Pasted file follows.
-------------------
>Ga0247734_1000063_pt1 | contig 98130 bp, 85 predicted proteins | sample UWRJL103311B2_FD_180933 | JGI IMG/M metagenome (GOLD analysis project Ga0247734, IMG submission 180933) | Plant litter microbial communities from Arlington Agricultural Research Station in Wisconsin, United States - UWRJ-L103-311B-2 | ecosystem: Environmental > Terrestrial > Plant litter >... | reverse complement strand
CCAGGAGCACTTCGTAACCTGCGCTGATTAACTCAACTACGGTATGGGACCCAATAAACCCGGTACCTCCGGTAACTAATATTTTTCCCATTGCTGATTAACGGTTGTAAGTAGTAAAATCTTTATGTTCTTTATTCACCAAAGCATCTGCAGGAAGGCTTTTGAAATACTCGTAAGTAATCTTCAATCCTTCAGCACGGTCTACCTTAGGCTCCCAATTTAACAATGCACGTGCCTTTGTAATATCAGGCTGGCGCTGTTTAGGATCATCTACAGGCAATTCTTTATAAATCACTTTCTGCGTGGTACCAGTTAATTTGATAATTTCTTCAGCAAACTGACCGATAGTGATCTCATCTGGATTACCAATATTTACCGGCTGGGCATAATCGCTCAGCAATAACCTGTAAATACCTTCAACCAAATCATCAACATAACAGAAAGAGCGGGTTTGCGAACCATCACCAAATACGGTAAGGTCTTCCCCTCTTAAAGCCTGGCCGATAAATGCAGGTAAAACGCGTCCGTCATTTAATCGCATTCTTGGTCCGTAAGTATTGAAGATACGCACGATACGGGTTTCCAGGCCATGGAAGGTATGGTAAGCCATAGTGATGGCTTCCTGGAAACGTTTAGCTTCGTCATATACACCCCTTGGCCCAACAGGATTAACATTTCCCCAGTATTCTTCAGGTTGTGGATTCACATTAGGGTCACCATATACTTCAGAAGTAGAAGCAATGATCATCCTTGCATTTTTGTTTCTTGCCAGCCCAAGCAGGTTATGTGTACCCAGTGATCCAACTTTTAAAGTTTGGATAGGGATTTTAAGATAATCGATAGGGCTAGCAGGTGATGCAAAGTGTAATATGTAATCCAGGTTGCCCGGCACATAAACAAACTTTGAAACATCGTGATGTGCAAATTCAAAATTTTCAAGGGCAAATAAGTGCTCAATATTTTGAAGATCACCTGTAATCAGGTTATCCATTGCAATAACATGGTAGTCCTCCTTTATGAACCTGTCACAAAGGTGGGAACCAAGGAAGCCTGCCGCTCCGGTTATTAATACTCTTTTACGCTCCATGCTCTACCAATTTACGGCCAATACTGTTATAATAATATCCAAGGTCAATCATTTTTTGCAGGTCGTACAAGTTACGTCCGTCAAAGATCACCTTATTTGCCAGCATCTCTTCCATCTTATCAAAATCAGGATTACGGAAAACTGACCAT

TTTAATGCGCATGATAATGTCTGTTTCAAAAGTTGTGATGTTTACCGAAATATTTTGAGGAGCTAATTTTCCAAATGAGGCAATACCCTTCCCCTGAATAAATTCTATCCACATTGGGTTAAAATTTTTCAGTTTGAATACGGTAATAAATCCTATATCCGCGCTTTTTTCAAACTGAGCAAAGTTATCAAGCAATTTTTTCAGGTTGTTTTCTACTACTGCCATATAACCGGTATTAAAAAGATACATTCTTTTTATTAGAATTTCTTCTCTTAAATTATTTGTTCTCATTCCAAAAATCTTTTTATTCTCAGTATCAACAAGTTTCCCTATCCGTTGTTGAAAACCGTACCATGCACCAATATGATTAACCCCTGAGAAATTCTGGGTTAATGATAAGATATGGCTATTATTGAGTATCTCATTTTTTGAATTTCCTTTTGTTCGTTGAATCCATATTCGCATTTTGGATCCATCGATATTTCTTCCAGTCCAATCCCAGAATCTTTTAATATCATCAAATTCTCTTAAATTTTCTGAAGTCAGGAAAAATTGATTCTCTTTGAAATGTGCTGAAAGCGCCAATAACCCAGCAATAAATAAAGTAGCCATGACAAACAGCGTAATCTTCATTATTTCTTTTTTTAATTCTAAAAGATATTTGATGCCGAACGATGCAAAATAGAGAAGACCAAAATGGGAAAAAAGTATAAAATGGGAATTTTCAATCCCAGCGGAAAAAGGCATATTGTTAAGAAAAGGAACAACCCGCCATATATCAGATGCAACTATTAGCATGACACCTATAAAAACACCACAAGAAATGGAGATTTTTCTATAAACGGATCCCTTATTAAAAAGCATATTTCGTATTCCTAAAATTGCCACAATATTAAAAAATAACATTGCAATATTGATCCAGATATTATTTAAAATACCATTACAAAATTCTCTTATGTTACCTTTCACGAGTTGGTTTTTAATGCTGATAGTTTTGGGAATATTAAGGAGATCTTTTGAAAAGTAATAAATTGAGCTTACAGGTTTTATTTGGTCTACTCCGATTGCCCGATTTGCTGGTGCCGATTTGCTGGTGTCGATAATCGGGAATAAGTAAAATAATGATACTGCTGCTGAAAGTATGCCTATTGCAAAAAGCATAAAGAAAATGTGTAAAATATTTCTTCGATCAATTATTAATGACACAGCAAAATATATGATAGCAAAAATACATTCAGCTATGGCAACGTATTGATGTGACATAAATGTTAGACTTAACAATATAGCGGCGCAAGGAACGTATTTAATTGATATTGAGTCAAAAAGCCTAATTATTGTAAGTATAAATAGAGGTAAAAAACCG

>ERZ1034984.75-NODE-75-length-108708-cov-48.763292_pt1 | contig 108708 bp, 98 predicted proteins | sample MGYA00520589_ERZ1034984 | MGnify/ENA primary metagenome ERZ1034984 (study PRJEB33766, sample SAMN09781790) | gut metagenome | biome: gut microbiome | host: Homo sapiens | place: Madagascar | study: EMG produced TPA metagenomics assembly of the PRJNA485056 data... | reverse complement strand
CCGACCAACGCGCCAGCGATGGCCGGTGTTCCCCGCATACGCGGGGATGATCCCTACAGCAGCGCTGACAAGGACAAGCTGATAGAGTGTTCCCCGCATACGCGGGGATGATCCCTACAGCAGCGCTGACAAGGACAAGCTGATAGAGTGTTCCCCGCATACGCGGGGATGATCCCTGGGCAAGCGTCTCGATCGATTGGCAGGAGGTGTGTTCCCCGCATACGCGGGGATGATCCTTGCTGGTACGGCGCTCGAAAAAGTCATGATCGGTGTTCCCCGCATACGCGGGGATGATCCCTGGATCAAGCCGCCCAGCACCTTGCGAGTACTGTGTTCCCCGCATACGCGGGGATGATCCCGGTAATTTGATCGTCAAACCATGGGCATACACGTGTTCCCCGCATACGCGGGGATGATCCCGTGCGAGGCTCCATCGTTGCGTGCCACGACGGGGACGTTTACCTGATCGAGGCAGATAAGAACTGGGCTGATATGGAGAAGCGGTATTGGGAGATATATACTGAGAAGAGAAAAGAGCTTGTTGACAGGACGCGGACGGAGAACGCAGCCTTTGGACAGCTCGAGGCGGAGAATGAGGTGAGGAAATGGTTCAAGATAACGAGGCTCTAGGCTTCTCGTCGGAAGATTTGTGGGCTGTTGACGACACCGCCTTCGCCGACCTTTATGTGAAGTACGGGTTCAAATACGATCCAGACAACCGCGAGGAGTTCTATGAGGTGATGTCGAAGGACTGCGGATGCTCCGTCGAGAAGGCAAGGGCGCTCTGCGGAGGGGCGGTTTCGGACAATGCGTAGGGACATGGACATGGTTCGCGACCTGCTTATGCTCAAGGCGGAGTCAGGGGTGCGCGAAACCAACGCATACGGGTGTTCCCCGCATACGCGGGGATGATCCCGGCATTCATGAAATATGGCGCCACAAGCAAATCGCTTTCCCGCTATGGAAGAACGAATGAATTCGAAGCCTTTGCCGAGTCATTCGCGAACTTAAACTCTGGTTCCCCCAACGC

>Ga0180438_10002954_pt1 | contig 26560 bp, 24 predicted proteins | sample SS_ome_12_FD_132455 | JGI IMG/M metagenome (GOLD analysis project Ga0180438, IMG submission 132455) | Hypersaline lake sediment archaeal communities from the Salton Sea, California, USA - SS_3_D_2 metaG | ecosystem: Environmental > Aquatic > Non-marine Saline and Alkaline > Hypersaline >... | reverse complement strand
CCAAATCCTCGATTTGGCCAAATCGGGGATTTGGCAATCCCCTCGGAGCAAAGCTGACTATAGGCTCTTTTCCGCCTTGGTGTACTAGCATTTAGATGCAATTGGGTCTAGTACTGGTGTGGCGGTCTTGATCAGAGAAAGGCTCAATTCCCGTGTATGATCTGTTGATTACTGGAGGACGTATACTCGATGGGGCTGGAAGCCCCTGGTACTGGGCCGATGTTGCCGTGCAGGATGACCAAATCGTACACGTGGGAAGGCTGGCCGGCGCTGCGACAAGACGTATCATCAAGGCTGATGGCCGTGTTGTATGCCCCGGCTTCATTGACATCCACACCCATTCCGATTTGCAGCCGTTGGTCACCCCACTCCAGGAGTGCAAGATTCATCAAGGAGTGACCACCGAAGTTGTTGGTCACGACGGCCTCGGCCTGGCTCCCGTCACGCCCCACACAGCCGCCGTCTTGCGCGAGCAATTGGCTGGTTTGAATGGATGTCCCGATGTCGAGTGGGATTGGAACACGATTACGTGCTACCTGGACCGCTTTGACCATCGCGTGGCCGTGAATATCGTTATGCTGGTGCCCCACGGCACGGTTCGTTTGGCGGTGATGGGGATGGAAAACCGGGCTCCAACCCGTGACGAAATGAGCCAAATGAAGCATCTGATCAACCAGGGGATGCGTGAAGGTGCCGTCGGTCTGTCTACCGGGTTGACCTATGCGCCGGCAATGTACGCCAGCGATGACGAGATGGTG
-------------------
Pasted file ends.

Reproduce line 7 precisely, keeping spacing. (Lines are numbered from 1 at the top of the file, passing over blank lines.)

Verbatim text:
CCAAATCCTCGATTTGGCCAAATCGGGGATTTGGCAATCCCCTCGGAGCAAAGCTGACTATAGGCTCTTTTCCGCCTTGGTGTACTAGCATTTAGATGCAATTGGGTCTAGTACTGGTGTGGCGGTCTTGATCAGAGAAAGGCTCAATTCCCGTGTATGATCTGTTGATTACTGGAGGACGTATACTCGATGGGGCTGGAAGCCCCTGGTACTGGGCCGATGTTGCCGTGCAGGATGACCAAATCGTACACGTGGGAAGGCTGGCCGGCGCTGCGACAAGACGTATCATCAAGGCTGATGGCCGTGTTGTATGCCCCGGCTTCATTGACATCCACACCCATTCCGATTTGCAGCCGTTGGTCACCCCACTCCAGGAGTGCAAGATTCATCAAGGAGTGACCACCGAAGTTGTTGGTCACGACGGCCTCGGCCTGGCTCCCGTCACGCCCCACACAGCCGCCGTCTTGCGCGAGCAATTGGCTGGTTTGAATGGATGTCCCGATGTCGAGTGGGATTGGAACACGATTACGTGCTACCTGGACCGCTTTGACCATCGCGTGGCCGTGAATATCGTTATGCTGGTGCCCCACGGCACGGTTCGTTTGGCGGTGATGGGGATGGAAAACCGGGCTCCAACCCGTGACGAAATGAGCCAAATGAAGCATCTGATCAACCAGGGGATGCGTGAAGGTGCCGTCGGTCTGTCTACCGGGTTGACCTATGCGCCGGCAATGTACGCCAGCGATGACGAGATGGTG